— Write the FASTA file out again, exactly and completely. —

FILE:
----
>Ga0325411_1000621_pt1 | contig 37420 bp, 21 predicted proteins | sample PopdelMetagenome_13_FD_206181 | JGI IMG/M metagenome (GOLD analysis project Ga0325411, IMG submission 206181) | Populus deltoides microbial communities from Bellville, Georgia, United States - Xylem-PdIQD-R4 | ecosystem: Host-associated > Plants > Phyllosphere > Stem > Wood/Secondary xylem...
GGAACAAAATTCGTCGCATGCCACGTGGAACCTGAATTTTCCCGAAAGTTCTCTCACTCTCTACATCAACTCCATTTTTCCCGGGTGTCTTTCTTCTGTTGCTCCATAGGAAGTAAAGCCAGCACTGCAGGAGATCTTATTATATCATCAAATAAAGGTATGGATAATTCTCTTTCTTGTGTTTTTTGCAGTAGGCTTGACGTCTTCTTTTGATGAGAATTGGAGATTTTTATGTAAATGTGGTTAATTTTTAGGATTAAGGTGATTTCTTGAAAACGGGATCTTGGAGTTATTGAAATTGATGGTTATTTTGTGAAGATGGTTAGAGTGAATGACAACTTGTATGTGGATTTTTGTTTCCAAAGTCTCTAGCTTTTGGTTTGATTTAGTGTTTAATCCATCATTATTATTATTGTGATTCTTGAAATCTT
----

>Ga0325411_1000621_pt1 | contig 37420 bp, 21 predicted proteins | sample PopdelMetagenome_13_FD_206181 | JGI IMG/M metagenome (GOLD analysis project Ga0325411, IMG submission 206181) | Populus deltoides microbial communities from Bellville, Georgia, United States - Xylem-PdIQD-R4 | ecosystem: Host-associated > Plants > Phyllosphere > Stem > Wood/Secondary xylem...
GGAACAAAATTCGTCGCATGCCACGTGGAACCTGAATTTTCCCGAAAGTTCTCTCACTCTCTACATCAACTCCATTTTTCCCGGGTGTCTTTCTTCTGTTGCTCCATAGGAAGTAAAGCCAGCACTGCAGGAGATCTTATTATATCATCAAATAAAGGTATGGATAATTCTCTTTCTTGTGTTTTTTGCAGTAGGCTTGACGTCTTCTTTTGATGAGAATTGGAGATTTTTATGTAAATGTGGTTAATTTTTAGGATTAAGGTGATTTCTTGAAAACGGGATCTTGGAGTTATTGAAATTGATGGTTATTTTGTGAAGATGGTTAGAGTGAATGACAACTTGTATGTGGATTTTTGTTTCCAAAGTCTCTAGCTTTTGGTTTGATTTAGTGTTTAATCCATCATTATTATTATTGTGATTCTTGAAATCTT